Dermot Hogan thinks that OOP is the problem rather than the solution:
There is no silver bullet: Object Oriented Programming has failed.
What? But surely the world and its dog Microsoft and Sun, naturally are object-oriented … C# (which some cynics would argue is little more than a Java clone) and even Visual Basic (God help us all!) are class based. Well, so they might be, but in the twenty or so years since object-oriented programming emerged from the universities, there is not one single documented, cast-iron, nailed-to-the-ground, proven case study that OOP works.
Here's a tip Dermot - we haven't found anything that works that well yet - the various non-OO systems out there haven't exactly covered themselves in glory either. Well heck, none of this is a huge surprise. The people doing development in Java and C# now - for the most part - never actually learned OO. They were C programmers who picked up a C++ compiler, and then went with the syntax flow. Along the way, their OO knowledge hasn't really grown any.
That's the basis of an awful lot of development projects, and it's a reason (hardly the only one) why many fail. Sure, Smalltalk projects fail too - I'm not about to claim that Smalltalk is a magic wand that will wipe away all your problems. However, it is simpler, cleaner, and easier to develop with. Which means that at least one of the layers of complexity in software development is lost when you use Smalltalk. In any case, back to the article - here's Dermot's great example of OO's failure:
For example, there’s a little thing in the banking world called “reconciliation”. It means tracking down and fixing the host of small errors introduced by the users of the system - people, in other words. Now just try to find a real person in an OOP design. Hmmm - difficult. Anyway, reconciliation fundamentally requires cross-referencing, cross-checking and often painstaking detective work. At the bottom, this requires looking inside what is going on which is directly contradictory to the whole idea of OOP.
None of the designers working on the class library thought of this, of course. Reconciliation? That’s what clerks do! Of course, the great OOP banking system was delayed - and delayed. Delayed because nobody who had the misfortune to use the class library could work out what the hell it was doing. I don’t know the end of the story, whether the great OOP banking system was ever built, or whether it joined the 70 percent or so of failed IT projects. Somewhat disillusioned, I left for pastures new.
Sigh. It would be nice if he identified the actual problem here. This issue has nothing to do with OO, or procedural, or functional (etc.) development. It has to do with non-interaction with actual users of the system. You know, that real world customer thing that the agile folks like to talk about. I'd bet good money that the designers of Dermot's system walled themselves off and designed this thing in glorious isolation - and were then stunned when they discovered all the hidden use cases (like reconciliation). Surprise! Not dealing with actual users has consequences. If Dermot fails to realize that, then woe betide the next system that he works on, because it will fail for the same reason, and he'll be utterly stunned.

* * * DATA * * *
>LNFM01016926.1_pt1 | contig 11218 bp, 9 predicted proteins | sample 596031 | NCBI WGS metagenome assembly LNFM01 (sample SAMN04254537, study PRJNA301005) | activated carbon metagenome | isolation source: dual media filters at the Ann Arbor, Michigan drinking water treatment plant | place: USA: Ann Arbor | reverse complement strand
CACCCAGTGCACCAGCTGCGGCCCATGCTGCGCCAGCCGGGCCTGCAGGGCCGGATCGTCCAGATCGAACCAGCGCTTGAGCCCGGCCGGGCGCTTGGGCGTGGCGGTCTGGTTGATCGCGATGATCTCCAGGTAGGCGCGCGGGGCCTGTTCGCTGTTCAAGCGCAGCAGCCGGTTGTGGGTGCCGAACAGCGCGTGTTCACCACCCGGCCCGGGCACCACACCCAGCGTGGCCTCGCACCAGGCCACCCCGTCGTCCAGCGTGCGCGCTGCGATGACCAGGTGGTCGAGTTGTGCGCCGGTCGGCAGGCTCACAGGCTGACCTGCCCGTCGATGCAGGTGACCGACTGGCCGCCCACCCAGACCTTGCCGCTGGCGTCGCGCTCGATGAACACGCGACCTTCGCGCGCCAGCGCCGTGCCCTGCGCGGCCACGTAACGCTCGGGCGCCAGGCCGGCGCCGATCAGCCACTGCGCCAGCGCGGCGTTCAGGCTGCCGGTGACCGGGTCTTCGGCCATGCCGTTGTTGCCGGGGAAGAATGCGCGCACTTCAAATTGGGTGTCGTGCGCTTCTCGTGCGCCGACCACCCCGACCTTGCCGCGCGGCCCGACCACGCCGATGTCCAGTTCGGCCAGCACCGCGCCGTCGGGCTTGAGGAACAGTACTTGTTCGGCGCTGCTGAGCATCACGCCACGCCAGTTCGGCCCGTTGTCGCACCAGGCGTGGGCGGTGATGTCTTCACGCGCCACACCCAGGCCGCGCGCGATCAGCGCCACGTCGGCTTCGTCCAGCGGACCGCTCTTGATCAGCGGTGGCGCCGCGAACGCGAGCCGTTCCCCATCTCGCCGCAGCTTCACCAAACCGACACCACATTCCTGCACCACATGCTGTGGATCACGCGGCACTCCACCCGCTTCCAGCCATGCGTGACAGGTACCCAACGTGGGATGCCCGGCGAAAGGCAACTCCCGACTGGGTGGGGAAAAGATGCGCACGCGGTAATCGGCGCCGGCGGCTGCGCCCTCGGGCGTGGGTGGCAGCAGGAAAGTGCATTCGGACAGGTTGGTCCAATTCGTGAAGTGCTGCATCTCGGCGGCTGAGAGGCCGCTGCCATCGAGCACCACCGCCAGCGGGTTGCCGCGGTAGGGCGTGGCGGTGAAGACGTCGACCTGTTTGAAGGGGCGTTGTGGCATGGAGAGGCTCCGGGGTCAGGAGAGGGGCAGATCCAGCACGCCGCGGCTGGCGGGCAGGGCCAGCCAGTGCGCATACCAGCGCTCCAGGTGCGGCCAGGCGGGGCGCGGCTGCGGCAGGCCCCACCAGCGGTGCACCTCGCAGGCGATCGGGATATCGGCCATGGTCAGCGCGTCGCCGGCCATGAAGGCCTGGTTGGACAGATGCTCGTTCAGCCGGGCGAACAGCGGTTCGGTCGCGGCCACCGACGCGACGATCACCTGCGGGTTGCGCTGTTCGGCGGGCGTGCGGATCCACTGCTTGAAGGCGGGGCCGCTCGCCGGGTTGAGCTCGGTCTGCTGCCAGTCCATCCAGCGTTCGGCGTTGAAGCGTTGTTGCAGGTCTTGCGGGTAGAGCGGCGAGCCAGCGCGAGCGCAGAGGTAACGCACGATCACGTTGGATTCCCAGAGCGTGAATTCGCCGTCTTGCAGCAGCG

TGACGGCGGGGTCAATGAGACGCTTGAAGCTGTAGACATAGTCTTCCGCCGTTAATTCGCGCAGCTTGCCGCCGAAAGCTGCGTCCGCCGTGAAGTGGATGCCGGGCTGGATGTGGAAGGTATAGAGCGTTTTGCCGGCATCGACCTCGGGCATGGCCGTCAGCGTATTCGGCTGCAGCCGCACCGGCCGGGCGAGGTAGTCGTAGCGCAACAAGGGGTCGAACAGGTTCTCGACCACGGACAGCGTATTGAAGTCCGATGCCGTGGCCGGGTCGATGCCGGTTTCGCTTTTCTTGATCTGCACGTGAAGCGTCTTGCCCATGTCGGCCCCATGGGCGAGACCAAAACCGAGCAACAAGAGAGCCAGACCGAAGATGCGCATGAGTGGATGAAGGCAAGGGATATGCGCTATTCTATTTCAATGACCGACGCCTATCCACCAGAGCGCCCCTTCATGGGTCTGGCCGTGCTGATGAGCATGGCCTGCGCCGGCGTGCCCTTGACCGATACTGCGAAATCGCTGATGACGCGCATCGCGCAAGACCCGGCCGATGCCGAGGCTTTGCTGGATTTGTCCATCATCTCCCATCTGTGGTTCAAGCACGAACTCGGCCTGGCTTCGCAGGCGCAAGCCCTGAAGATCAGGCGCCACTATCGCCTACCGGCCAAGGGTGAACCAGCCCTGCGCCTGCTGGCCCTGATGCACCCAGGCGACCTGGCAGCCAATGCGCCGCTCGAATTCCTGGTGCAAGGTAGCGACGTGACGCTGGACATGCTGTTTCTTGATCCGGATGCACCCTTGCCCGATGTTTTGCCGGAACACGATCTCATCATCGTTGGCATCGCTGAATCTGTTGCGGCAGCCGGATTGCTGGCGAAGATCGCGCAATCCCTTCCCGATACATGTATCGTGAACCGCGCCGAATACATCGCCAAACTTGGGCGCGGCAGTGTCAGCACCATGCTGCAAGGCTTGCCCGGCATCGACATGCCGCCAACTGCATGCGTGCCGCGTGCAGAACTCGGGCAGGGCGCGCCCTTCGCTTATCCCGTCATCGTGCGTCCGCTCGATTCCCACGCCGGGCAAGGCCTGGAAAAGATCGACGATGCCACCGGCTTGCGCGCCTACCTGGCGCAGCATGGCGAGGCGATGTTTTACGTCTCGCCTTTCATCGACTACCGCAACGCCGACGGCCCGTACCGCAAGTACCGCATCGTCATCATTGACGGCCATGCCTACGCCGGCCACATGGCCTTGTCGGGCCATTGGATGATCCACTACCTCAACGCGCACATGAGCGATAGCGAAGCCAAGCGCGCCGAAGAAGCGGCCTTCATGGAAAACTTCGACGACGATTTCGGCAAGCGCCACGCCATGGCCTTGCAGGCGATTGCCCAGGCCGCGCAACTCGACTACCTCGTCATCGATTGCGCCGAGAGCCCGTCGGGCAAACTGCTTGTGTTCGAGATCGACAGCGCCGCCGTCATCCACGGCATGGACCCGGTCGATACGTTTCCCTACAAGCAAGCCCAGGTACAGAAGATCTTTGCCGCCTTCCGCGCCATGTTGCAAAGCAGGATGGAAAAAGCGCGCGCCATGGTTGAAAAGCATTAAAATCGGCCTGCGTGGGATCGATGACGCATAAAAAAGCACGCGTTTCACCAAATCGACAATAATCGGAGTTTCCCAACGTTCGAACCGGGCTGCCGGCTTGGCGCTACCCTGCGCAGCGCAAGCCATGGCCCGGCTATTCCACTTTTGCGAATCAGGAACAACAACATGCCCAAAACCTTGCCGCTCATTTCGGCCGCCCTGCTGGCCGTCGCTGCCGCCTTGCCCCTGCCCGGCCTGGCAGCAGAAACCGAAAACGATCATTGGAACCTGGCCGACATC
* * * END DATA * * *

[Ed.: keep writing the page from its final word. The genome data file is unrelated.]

Next, we find that Dermot has an eye for the obvious:
What I’d done was to modify the behaviour of a base class. And this behaviour had then propagated with effortless ease through the whole damned system. But, with financial systems, this is a no-no. In a typical financial system, all responsible users have to sign off on a change before it goes live. After all this is real money we’re taking about here. Especially if it’s the bank’s own. With this particular system, that sign-off involved users in most of the capitals of Europe!
The point is that when you modify a base class, you potentially change the entire derived class functionality. So, you have to re-test all of the down-stream bits of the system. While you can easily find the ancestor of an object, it’s not so easy to find the descendants. It’s even less easy (to err on the side of understatement) to find the users of the descendant systems and get them to re-test, especially if the bug didn’t directly affect them in the first place. Eventually, I had to put the bug back into the base class and override the troublesome code in the one derived class that was the cause of the problem.
I guess the concept of a change request in a mission critical system is an utter mystery to Dermot. Heck, a lot of things are an utter mystery to him. Say his system had been fully procedural, and lots of components relied on a few shared libraries. Now, say you changed the behavior of one or more of those libraries. Wow! We have the exact same problem, and there aren't any objects in the vicinity! Perhaps the problem isn't OO, and it's instead a matter of process. Too bad Dermot isn't capable of seeing that, and instead wants to find something other than his own limitations to blame. See, here's the final kicker:
So what’s the silver bullet then? That’s the point there isn’t one, and there never will be. To understand that, just dump all your books on OO methodologies and read “The Mythical Man Month” by Frederick P. Brooks. More of Fred Brooks next month. OOP is snake-oil.
If he'd actually understood any of what Brooks wrote, this op-ed piece wouldn't have happened. OOP isn't snake oil; it's one possible solution to the software development puzzle. Simplicity and consistency help a lot (which is where I think Smalltalk comes in), but hey - I don't think anything will help Dermot's development problems. He needs to go back to basics, and figure out stuff like use cases, listening to end users, that sort of thing. Until he figures that out, it really doesn't matter what he uses.